Linux Group Aids Open Source Vendors, Developers

Open Source Development Labs forms an advisory board to "nurturing the Linux and open-source development communities by improving communication between the community and vendors," and solve other issues.

March 23, 2006

2 Min Read
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The Open Source Development Labs, an industry consortium that employs Linux founder Linus Torvalds, on Wednesday said it has formed a technical advisory board to improve communications between vendors, users and developers of the open-source operating system.

The board will be elected by attendees of the annual Linux Kernel Summit, held in July in Ottawa, Canada, the OSDL said. Board members will serve two years, with half of the 10-member board up for election each year.

Stuart Cohen, chief executive of the OSDL said the purpose of the board is to act as a bridge between developers of the Linux kernel and companies distributing and using the OS. Besides helping in communications between the various groups, the board also can help in recruiting developers from enterprises using Linux.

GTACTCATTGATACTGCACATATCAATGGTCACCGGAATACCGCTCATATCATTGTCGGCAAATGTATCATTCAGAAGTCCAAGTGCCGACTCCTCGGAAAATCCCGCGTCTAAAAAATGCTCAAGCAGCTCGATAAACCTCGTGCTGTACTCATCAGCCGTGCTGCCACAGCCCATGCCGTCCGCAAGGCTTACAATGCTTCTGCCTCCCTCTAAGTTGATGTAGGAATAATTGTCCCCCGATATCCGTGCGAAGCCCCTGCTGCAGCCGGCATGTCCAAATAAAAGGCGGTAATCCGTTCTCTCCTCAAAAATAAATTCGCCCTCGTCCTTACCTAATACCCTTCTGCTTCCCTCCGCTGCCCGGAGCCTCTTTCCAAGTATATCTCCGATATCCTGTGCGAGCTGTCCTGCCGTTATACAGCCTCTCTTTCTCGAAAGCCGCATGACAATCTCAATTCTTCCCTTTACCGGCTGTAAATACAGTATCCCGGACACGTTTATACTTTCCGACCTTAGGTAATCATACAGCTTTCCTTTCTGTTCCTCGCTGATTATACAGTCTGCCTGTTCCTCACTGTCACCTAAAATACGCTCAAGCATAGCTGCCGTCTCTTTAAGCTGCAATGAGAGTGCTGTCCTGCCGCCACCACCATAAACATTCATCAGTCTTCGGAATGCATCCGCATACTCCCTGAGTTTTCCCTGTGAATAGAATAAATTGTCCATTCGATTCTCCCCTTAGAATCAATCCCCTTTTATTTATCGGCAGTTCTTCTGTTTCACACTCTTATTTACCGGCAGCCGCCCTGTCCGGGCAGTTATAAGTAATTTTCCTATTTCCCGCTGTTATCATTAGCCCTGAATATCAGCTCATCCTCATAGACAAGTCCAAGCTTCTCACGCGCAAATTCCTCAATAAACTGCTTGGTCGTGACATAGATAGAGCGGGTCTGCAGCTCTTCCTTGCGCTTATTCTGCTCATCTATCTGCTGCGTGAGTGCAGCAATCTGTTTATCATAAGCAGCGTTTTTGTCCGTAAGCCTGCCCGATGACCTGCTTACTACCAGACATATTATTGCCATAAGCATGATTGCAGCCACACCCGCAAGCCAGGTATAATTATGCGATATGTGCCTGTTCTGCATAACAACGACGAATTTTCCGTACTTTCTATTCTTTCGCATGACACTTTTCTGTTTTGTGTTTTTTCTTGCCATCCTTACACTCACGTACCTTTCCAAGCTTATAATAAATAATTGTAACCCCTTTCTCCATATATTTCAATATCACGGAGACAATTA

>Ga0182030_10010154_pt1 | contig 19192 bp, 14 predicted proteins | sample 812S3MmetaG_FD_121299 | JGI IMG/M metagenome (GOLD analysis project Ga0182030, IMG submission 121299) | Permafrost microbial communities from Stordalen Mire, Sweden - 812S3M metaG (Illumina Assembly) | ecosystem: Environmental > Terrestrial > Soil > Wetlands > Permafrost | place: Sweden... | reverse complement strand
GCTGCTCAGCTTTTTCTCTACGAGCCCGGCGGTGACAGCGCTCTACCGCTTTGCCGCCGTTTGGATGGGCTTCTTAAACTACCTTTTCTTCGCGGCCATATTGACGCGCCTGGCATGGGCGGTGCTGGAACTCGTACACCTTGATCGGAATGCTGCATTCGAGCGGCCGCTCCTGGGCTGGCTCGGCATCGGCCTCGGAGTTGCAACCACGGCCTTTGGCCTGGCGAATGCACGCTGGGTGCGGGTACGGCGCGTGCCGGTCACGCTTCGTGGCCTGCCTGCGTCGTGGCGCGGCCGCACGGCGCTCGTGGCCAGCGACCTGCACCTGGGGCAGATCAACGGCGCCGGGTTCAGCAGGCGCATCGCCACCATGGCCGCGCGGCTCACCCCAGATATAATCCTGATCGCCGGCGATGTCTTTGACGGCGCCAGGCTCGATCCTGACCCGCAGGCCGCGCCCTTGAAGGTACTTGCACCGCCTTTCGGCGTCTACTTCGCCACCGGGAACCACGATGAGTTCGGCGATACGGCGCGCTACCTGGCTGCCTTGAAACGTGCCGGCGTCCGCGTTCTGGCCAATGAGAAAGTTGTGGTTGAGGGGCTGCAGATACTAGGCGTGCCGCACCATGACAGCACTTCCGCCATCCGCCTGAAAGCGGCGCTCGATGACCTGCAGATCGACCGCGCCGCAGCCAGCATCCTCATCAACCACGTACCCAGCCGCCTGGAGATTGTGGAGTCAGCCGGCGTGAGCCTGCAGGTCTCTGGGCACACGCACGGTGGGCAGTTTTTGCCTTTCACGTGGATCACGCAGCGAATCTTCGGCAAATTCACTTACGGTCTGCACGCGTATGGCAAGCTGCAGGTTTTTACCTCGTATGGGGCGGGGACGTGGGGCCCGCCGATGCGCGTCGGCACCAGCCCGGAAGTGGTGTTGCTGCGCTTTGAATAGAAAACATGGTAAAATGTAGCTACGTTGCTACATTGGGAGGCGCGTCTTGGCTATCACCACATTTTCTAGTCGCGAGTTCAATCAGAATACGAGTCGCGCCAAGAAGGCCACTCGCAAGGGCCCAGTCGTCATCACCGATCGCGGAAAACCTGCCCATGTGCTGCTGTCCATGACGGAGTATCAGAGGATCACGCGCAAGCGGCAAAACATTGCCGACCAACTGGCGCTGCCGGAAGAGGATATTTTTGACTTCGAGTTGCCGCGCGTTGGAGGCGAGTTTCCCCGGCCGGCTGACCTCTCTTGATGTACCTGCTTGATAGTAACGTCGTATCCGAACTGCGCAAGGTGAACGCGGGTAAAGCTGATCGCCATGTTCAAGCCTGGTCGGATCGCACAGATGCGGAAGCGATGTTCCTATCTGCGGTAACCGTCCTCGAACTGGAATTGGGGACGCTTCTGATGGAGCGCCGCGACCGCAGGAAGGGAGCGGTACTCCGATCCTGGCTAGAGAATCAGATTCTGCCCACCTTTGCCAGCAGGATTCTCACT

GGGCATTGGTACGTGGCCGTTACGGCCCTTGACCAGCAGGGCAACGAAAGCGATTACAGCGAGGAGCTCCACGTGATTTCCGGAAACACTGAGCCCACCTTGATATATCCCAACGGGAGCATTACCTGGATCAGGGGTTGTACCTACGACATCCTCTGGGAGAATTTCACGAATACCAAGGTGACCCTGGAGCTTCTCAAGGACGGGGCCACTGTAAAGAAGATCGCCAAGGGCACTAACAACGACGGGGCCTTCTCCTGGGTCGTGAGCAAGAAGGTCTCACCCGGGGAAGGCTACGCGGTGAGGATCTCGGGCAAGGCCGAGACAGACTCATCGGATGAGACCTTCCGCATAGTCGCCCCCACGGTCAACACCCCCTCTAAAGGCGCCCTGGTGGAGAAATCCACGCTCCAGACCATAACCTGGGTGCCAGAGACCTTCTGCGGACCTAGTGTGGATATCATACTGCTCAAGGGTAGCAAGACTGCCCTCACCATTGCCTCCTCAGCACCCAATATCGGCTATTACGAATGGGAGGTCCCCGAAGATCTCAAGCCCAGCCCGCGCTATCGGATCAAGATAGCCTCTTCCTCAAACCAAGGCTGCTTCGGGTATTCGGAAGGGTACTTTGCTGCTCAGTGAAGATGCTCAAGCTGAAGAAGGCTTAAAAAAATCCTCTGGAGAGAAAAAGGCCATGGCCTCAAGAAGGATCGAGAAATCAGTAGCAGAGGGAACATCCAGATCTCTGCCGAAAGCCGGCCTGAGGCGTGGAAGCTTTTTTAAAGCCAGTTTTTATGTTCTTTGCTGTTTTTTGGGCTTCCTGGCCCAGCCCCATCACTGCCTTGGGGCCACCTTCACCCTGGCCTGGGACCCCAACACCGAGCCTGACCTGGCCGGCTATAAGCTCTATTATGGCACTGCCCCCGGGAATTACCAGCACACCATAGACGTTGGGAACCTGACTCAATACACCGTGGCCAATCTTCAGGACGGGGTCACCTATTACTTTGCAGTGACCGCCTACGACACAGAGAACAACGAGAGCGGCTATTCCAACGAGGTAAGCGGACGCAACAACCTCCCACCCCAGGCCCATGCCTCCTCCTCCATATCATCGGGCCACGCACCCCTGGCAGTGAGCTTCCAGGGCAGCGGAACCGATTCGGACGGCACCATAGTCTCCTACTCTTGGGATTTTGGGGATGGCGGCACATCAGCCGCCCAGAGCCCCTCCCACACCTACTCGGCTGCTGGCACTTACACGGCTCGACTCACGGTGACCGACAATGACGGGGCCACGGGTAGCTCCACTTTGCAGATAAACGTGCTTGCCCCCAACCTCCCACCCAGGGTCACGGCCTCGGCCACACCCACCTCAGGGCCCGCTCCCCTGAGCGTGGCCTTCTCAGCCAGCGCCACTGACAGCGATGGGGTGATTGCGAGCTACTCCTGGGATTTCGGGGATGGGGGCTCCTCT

"This is a great opportunity for the technical advisory board to help better connect the OSDL and its members to the Linux kernel development community," Cohen said.

Cohen played down disagreements that have occurred in the past between kernel developers and OSDL members, saying the problems have never been widespread."It comes down to a few vocal individuals," Cohen said.

An interim board has been established until elections in July. The members include Randy Dunlap, principal developer at Oracle; Theodore Tso'o, senior engineer at IBM; Chris Wright, senior engineer at Red Hat; and Wim Coekaerts, director of Linux engineering at Oracle.

The board is set to meet monthly and its initial focus will be "nurturing the Linux and open-source development communities by improving communication between the community and vendors, increasing the participation of vendors in open source projects, and formalizing relationships across OSDL constituencies," the OSDL said. The board will have a representative on the OSDL board of directors.

"'We’re pleased that the technical advisory board can add more community developer involvement to OSDL," James Bottomley, chairman of the advisory board and chief technology officer of SteelEye, said in a statement. "I look forward to working with my fellow community members to provide OSDL with insight on how we can all better advance Linux and open source software.''

The OSDL was founded in 2000 by Computer Associates, Hitachi, Hewlett-Packard, IBM, Intel and NEC.0

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